What to Read When You’re Drawn to Rabbit Holes


In trying to come up with this list of books, I changed my mind at least six times. There were the obvious choices of “What to read when the world is on fire/gone mad/awaiting the second coming/trying to survive the apocalypse,” but to be honest, I didn’t think I had the appropriate books for any of that. Then there was the more personal, “What to read when you’ve just lost your uterus and, all your children are leaving home.” Still, given the world’s aforementioned state of crisis, and my need to hold on to whatever sanity I have left, I decided that one was a bad idea. (And, I don’t think I have the appropriate books for that one, either.)

So I began pulling books, digging them out of closets, collecting them from my office, unburying those that I’d squirreled away while waiting for another bookshelf to appear. I began flipping their pages and found all my “reading love notes” in the form of underlined passages, and things like *see p. __ ¶ __ of ___.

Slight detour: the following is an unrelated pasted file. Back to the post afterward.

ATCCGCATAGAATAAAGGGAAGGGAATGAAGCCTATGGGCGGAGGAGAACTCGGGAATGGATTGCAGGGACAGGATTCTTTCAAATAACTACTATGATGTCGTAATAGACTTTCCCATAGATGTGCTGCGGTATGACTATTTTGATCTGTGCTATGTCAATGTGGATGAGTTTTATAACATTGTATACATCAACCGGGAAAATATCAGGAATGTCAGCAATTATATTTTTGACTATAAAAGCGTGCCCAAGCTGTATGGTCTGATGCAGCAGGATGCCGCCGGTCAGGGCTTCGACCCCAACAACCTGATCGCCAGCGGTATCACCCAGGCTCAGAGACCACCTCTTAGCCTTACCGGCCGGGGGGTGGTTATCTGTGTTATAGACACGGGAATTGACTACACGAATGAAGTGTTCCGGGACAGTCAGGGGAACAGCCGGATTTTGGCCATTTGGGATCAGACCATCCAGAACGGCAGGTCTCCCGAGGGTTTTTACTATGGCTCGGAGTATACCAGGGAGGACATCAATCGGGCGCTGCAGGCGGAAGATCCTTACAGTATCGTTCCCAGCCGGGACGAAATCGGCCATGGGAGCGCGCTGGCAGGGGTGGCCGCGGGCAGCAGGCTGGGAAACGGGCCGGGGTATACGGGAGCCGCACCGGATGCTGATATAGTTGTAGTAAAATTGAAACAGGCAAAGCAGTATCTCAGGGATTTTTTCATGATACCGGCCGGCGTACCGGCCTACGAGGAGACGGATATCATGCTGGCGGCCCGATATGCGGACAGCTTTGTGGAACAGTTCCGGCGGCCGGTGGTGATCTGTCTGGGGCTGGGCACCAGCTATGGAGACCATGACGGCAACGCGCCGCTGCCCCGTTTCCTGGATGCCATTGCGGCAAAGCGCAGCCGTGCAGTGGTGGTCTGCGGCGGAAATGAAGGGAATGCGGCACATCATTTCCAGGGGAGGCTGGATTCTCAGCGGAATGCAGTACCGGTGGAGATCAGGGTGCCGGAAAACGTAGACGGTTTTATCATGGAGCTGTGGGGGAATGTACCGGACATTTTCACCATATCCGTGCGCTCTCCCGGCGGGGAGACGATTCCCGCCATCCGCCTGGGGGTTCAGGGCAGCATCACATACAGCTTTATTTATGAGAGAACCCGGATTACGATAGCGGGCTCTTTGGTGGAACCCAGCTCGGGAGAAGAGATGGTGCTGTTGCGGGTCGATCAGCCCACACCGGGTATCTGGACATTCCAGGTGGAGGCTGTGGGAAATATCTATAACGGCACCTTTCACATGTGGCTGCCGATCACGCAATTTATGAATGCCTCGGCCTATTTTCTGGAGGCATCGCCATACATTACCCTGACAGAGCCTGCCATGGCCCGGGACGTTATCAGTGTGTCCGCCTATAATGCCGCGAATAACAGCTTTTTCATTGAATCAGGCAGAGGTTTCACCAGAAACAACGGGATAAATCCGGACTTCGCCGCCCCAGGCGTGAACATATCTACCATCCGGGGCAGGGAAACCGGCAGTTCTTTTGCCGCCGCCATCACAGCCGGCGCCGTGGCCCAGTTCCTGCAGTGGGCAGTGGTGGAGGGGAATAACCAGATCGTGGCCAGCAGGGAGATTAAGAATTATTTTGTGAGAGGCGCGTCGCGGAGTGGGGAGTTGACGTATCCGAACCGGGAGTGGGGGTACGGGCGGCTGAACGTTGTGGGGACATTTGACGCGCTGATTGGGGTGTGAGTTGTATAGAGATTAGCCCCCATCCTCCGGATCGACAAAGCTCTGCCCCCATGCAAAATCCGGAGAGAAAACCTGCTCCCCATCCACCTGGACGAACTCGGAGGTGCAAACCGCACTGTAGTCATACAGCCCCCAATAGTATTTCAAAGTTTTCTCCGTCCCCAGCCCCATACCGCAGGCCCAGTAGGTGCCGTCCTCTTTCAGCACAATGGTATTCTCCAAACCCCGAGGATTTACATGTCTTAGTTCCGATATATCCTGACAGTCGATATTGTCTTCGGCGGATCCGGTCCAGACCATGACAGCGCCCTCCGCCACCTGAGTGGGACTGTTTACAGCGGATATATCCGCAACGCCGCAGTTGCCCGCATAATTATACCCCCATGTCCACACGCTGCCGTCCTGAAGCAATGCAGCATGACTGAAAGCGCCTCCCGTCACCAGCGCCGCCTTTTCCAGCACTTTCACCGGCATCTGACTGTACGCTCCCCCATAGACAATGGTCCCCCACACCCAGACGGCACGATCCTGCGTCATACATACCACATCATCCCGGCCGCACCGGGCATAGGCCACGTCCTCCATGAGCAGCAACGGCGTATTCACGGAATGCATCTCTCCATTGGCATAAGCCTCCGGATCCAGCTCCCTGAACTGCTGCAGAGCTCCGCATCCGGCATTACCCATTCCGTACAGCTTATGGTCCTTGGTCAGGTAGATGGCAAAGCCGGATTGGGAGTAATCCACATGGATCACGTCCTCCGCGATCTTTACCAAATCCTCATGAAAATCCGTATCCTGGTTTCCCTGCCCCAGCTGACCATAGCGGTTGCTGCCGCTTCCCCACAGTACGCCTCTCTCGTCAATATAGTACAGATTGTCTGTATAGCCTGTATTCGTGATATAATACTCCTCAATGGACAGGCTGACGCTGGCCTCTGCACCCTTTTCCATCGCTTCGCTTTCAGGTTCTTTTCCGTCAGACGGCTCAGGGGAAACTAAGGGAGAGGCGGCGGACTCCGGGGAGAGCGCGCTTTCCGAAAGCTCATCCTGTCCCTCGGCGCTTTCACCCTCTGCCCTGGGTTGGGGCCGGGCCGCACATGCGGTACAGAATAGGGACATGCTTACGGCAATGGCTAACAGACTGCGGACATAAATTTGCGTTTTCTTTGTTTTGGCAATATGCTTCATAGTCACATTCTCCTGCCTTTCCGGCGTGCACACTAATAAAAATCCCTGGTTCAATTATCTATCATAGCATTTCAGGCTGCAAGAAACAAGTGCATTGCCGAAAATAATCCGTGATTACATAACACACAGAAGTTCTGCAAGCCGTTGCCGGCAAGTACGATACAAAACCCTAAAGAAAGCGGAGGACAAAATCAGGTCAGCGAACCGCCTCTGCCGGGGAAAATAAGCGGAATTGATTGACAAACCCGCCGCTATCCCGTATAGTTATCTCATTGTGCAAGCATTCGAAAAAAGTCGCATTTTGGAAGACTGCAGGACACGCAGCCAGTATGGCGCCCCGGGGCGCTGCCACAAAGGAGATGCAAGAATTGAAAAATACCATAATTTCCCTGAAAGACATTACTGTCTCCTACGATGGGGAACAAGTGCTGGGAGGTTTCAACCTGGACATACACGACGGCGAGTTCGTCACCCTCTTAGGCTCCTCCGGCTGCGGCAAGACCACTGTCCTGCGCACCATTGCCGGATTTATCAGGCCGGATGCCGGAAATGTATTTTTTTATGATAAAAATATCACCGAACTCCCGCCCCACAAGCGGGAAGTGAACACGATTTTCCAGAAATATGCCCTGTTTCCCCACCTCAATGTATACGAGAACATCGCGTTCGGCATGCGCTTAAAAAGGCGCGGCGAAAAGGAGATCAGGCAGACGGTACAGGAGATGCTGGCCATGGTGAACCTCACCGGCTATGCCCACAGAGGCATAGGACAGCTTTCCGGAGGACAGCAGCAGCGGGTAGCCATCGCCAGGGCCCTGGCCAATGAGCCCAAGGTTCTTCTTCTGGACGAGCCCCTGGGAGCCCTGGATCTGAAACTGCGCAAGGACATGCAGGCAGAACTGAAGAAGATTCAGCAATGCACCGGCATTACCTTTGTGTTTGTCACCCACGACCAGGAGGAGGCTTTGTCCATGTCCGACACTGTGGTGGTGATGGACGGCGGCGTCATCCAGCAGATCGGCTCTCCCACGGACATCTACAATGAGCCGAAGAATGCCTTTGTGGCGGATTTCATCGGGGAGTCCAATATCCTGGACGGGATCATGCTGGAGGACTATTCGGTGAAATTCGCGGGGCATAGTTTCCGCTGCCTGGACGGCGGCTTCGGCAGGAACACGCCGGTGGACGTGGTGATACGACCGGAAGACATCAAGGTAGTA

The more I looked, the more I began to wander. I read a page here, a paragraph there; I dug through my stack to find something else, needed to go back to the office for a different book and left with four. Then it occurred to me that this is what I do, and that this is the kind of list I should be writing: what to read when you’re no good at reading something straight through because you’re constantly pausing to look up a painting, listen to a song, pull out a map, or grab another book from the shelf in order to understand things in a larger context. This last bit is key, but obviously, that title was way too long. This is how I settled on the rabbit hole.

Because understanding things in a larger context, and all kinds of sense-making, have been increasingly difficult for me over the last five years, I’ve decided to limit this list to the books and authors that have genuinely made a difference to me over this period. Some of these differences have been large and personal; others have been quiet awakenings. Each has sent me on a trip to unexpected places and helped me to grow and learn and be more complete in a world, and profession, that doesn’t always make sense to me.

I’m starting with a craft book because I believe it to be relevant for both reader and writer, and because perspective matters in every case. I’ll then turn to some of the best essay collections I’ve ever read before moving on to fiction (and half-fiction) that changed my life. Finally, I’ll close with a group of lectures that make poetry feel like nonfiction and fiction feel like poetry.